Facing sex discrimination claims, Texas begins jailing migrant women under border crackdown

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Facing sex discrimination lawsuits for targeting men under the state’s border security crackdown, Texas has begun putting migrant women in state prisons, too.

Since last week, women arrested under Gov. Greg Abbott’s yearslong Operation Lone Star have been sent to a state prison facility in Edinburg, prison and state police officials confirmed. By Tuesday, 25 women, most accused only of trespassing, were being held at the Lopez State Jail, which typically houses men convicted of low-level crimes.

Texas Department of Criminal Justice spokesperson Amanda Hernandez said officials had cleared out one building in the facility to house up to 200 females.

It’s been two years since state troopers began arresting migrants en masse in response to record-high levels of Texas-Mexico border crossings. Texas can’t enforce federal immigration laws, but Abbott skirted the restriction by ordering state police to jail people suspected of illegally crossing the border on misdemeanor trespassing charges.

The state cleared out two prisons, which house convicted felons, to instead detain these misdemeanor defendants, not yet convicted of any crime. Soon, thousands of migrants caught on private ranchland or at railyards had been swept into Texas’ new criminal justice system specifically erected for them.

But troopers were instructed to arrest only single men they encountered, turning women and families over to the U.S. Border Patrol. Then the lawsuits came.

Under both the U.S. and Texas constitutions, equal protection laws require governments to treat people alike, regardless of race, national origin or sex.

Last September, a state district judge tossed out trespassing charges against six migrant men in Zapata County, siding with defense attorneys who argued the state was unconstitutionally discriminating against men by not arresting women or children. A flurry of other legal challenges followed, with varying results.

In one case, a judge decided a man’s May 2022 arrest in Maverick County wasn’t discriminatory because the women in his group, who were referred to immigration authorities, could be charged later, even though troopers had not collected any identifying information. An intermediate appeals court overturned that ruling last month, finding the man’s arrest “expressly discriminated on the basis of sex.”

As the legal filings began mounting, the Texas Department of Public Safety changed course, telling troopers in December to begin arresting single, female migrants, a department spokesperson said last week. Troopers are still told not to arrest minors, adults over 65 or families.

Defense lawyers say the change appears to be a direct response to sex discrimination lawsuits.

“Since we started making equal protection challenges, we’ve seen a few token arrests of females here and there,” said Kristin Etter, Texas RioGrande Legal Aid’s lead attorney for Operation Lone Star cases. “But the practice of releasing females to Border Patrol for processing is still widespread.”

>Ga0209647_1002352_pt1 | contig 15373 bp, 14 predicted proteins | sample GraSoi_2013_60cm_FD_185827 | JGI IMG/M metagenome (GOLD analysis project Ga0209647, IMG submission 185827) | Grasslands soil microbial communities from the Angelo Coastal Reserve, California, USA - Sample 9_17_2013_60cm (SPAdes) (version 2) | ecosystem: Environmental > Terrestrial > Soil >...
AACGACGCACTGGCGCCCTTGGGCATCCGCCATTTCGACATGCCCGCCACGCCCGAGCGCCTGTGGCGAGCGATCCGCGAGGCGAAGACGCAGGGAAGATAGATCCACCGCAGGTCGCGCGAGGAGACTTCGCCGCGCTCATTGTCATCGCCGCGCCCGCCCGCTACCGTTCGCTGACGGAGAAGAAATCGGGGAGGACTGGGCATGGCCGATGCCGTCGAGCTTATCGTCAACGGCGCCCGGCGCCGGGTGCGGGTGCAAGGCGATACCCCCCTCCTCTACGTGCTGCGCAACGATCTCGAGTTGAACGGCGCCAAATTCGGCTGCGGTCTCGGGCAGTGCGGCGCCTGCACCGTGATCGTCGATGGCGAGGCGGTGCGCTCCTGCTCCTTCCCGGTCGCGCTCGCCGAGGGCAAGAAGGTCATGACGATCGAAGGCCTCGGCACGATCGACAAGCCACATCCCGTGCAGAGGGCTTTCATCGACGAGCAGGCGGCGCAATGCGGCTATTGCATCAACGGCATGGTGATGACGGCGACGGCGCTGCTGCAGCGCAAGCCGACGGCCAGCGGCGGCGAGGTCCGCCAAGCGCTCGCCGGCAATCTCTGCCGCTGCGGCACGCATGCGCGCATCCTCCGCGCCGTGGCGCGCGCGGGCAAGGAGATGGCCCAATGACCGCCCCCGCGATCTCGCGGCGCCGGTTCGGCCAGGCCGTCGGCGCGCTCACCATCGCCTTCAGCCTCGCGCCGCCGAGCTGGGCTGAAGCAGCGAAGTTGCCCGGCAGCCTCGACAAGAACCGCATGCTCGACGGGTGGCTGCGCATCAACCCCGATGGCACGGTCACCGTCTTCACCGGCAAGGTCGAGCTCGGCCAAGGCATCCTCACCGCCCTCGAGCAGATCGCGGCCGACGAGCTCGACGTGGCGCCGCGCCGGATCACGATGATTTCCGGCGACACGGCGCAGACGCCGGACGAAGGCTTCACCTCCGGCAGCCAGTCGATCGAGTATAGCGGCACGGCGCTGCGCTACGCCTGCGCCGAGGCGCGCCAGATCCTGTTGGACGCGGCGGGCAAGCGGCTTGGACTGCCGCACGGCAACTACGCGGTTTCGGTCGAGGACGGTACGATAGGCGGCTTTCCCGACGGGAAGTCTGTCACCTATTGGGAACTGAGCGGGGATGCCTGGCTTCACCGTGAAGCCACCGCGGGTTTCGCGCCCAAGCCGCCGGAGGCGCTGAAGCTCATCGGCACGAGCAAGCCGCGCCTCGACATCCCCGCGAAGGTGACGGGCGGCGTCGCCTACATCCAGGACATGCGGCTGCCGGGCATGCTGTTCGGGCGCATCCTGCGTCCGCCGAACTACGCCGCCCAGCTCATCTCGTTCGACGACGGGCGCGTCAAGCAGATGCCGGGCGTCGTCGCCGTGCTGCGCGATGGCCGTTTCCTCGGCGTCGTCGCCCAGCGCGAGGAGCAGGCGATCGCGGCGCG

As of Saturday, DPS said more than 105 women have been arrested for allegedly trespassing in five border counties. Women accused of more serious crimes, like smuggling, have been arrested under Operation Lone Star since its inception.

The low number of trespassing arrests may in part be because the state had set up booking centers and two prisons to process and hold men accused of immigration-related crimes, while women were being held at local county jails with little space.

“The significant influx of criminal activity along the border regions strained the ability of impacted counties to incarcerate those charged with state offenses,” Hernandez, with TDCJ, said last week.

Hernandez said the Lopez facility was brought into the Operation Lone Star fold to help incarcerate women, mostly those arrested for trespassing.

Since it is acting as an alternative to a county jail, not a state prison, there are different, often better, minimum standards of care required. Most notably, this means the building housing female defendants must be air conditioned, something notoriously lacking in the majority of Texas prisons.

Court challenges are continuing, however. Defense attorneys have filed repeated challenges to criminal charges based on the discrimination claims, and appeals are pending. The practice of arresting women is still far less common than arresting men, defense attorneys said.

But even when discrimination based on sex is obvious, the appeals court said in June, it doesn’t necessarily mean the arrest was unconstitutional. Instead, the 4th Court of Appeals told the Maverick County court to weigh whether the discrimination is justified based on a “narrowly tailored … compelling governmental interest.”

Prosecutors had argued that discrimination against migrant men is justified because of the “emergency situation on Texas’ southern border.” The court of appeal’s ruling is being appealed to Texas’ highest criminal court, the Court of Criminal Appeals.


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